Coronary cannulation failures following transcatheter aortic valve replacement (TAVR) were found to be higher in patients receiving Evolut TAVs, according to a study published in the Journal of American College of Cardiology: Cardiovascular Interventions.

In this prospective, registry-based study, 399 patients (median age, 81 years; interquartile range [IQR], 77-85 years) presenting with severe aortic stenosis of the native valve and scheduled to undergo TAVR were enrolled. Patients were assessed with left and right coronary angiography before and after the procedure. TVAR was considered selective when the catheter was completely engaged, semiselective when the catheter was in front of the coronary ostium, and unsuccessful when it was impossible to obtain selective or semiselective engagement.

In this cohort, average transaortic gradient was 46.1±13.4 mmHg and 30-day mortality was predicted to be 3.6±2.2% using the Society of Thoracic Surgeons mortality score.

A total of 41.0% of patients received an Evolut R or Evolut PRO device, 32.0% a SAPIEN 3 or SAPIEN ULTRA device, 24.0% an Acurate neo TF device, and 3.2% a Portico device. Placement was successful in 95.2% of patients.

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Cannulation was found to be selective in 12.0% and 31.7% for left and right coronary arteries, respectively. Canulation was more challenging for the right vs left artery (P <.001). The right vs left artery required longer cannulation time (mean, 59 s; IQR, 30-100 s vs mean, 30 s; IQR, 10-80 s, respectively; P <.01) and more contrast dye (mean, 4 mL; IQR, 3-8 mL vs mean, 3 mL; IQR, 0-6 mL, respectively; P <.01).

A total of 7.7% of cannulation attempts were unsuccessful (4.7% left coronary artery and 4.0% right). Among the unsuccessful cannulations, 22 of the 23 had an Evolut R or Evolut PRO device implanted (P <.001). Evolut devices had higher odds of an unsuccessful outcome (odds ratio [OR], 29.6; 95% CI, 2.5-335.0; P <.01).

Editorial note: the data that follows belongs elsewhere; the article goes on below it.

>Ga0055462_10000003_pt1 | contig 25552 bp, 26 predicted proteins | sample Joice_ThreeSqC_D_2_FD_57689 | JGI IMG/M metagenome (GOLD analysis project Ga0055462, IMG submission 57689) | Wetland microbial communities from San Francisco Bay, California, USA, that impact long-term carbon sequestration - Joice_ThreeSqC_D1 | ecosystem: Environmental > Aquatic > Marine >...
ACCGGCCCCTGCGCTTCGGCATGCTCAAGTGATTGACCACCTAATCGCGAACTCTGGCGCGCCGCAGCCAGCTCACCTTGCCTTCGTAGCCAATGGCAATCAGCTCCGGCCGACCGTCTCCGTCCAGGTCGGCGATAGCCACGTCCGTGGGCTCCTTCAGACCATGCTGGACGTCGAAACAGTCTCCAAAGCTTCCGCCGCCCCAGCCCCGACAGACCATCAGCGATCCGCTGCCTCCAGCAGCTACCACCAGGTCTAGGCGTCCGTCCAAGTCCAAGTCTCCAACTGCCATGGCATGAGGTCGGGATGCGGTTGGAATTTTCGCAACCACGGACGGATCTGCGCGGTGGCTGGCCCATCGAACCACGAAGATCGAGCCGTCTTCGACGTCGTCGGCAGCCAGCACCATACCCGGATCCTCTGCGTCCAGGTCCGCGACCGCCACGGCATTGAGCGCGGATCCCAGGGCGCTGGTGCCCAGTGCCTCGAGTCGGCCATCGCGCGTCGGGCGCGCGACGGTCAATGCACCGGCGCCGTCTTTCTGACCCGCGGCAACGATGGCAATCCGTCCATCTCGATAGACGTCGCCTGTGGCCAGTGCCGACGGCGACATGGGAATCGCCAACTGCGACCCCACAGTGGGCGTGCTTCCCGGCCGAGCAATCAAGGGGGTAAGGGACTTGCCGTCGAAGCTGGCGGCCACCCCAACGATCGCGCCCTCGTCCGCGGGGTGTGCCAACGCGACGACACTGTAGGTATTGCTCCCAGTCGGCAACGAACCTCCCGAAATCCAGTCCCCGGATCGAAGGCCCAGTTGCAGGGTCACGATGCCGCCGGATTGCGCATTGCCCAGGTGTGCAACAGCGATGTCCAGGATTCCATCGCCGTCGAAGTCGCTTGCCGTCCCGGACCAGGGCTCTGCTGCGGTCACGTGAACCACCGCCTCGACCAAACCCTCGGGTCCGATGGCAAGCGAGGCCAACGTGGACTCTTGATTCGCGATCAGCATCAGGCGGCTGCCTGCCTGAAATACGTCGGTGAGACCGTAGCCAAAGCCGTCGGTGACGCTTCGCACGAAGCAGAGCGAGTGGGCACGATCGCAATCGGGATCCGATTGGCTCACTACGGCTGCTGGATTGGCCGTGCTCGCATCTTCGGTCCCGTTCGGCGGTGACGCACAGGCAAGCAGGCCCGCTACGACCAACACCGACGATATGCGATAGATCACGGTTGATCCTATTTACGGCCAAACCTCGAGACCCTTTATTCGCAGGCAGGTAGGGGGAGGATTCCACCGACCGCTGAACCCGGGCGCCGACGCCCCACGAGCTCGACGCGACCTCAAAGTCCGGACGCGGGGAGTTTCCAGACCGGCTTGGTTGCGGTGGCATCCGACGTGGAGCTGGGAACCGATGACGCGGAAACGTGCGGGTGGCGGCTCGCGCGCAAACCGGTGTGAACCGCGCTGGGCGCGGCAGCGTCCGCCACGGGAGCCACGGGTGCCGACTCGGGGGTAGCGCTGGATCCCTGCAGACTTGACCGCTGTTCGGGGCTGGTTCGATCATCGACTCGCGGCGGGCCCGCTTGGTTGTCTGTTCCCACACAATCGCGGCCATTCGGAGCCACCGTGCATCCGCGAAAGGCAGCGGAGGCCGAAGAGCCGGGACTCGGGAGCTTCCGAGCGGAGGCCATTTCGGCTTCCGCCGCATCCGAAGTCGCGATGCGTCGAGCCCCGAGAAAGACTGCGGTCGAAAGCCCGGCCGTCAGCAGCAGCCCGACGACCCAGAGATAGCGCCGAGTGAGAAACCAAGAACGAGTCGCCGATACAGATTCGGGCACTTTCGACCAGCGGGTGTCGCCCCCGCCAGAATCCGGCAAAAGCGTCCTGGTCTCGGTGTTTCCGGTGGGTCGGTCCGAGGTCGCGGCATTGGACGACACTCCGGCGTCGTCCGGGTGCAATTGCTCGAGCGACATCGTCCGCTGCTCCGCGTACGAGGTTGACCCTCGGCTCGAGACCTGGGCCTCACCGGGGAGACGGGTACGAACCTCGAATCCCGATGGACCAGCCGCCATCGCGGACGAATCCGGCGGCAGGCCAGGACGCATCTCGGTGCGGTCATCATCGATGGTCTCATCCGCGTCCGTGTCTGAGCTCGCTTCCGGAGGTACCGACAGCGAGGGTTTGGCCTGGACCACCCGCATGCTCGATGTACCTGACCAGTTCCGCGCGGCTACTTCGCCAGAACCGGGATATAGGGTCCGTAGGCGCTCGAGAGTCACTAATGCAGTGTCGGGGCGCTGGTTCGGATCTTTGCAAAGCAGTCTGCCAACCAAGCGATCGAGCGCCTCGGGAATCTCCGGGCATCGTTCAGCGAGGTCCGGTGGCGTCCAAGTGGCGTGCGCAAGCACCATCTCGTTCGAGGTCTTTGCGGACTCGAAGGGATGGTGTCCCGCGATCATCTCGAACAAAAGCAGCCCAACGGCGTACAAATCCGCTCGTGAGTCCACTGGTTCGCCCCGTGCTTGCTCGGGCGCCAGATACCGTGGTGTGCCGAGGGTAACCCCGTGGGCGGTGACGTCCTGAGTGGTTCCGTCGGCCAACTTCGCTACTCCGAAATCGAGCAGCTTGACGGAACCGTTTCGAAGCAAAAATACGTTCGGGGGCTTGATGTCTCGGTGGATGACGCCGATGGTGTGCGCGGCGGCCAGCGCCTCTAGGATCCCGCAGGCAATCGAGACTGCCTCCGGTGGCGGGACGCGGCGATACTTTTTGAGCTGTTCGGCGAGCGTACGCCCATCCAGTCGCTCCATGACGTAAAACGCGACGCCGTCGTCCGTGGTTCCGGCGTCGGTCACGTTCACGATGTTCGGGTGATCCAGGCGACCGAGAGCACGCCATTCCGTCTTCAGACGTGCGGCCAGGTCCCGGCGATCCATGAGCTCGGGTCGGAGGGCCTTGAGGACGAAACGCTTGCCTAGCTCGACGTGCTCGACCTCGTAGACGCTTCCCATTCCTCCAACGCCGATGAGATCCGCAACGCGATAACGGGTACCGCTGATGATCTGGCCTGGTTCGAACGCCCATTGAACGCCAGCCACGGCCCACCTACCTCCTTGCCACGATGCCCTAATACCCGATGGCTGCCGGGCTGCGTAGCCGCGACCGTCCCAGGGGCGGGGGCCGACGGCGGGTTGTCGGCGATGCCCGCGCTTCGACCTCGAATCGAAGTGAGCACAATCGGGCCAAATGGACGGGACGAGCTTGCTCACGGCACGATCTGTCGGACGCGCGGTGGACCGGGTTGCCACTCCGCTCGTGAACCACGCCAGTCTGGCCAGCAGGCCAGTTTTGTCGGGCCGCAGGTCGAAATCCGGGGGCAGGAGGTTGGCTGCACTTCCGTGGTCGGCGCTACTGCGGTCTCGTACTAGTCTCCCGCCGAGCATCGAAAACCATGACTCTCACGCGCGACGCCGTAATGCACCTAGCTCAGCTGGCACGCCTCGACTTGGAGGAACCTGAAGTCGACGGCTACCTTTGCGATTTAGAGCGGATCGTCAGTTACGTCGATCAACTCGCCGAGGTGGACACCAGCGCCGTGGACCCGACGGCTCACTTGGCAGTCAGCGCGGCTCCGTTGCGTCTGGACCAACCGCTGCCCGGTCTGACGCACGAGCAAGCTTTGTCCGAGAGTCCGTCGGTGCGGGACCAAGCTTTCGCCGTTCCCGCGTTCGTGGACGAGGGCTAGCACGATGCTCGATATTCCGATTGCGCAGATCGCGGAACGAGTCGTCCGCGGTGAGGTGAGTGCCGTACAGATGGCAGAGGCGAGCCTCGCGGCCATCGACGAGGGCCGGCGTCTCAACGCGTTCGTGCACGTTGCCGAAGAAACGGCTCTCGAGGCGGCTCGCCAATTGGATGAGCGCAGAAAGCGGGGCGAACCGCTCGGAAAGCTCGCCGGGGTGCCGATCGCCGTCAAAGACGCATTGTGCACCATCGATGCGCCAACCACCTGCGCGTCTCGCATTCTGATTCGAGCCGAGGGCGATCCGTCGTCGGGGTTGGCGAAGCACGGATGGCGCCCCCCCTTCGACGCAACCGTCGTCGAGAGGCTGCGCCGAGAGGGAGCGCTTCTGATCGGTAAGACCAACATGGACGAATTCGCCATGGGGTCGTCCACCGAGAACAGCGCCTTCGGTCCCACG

Patients who had unsuccessful vs successful cannulation had smaller annular areas (3.6±0.5 vs 4.3±0.8 cm2, respectively; P <.01), smaller mean sinus of Valsalva diameters (26.9±2.0 vs 30.7±3.8 mm, respectively; P <.01), and smaller sinotubular junction diameters (24.8±2.1 vs 27.3±3.3 mm, respectively; P <.01) and required higher prosthesis implantation (-5.0±1.2 vs -6.2±3.0 mm, respectively; P <.01), higher mean TAV-sinus of Valsalva diameter relation (-0.7±7.7% vs -13.6±9.3%, respectively; P <.01), and annular area oversizing (37.6±10.6% vs 27.9±12.8%, respectively; P <.01).

After implantation of an Evolut device, cutoffs for unsuccessful procedures were the following: TAV-sinus of Valsalva relation of -0.7% (area under the curve [AUC], 0.70; 95% CI, 0.56-0.83; P <.01) and mean TAV depth of -6 mm (AUC, 0.84; 95% CI, 0.77-0.91; P <.01).

A potential limitation of this study was the choice to not include position of the TAV commissures in relation with the native aortic valve.

These data indicated that cannulization after a TAVR procedure was most likely to be unsuccessful after the implantation of an Evolut device. A greater TAV-sinus of Valsalva relation or high TAV implantation depth exacerbated the failure rate.

Disclosure: Multiple authors declared affiliations with industry. Please refer to the original article for a full list of disclosures.


Barbanti M, Costa G, Picci A, et al. Coronary cannulation after transcatheter aortic valve eeplacement: The RE-ACCESS study. JACC Cardiovasc Interv. 2020;S1936-8798(20)31494-1. doi:10.1016/j.jcin.2020.07.006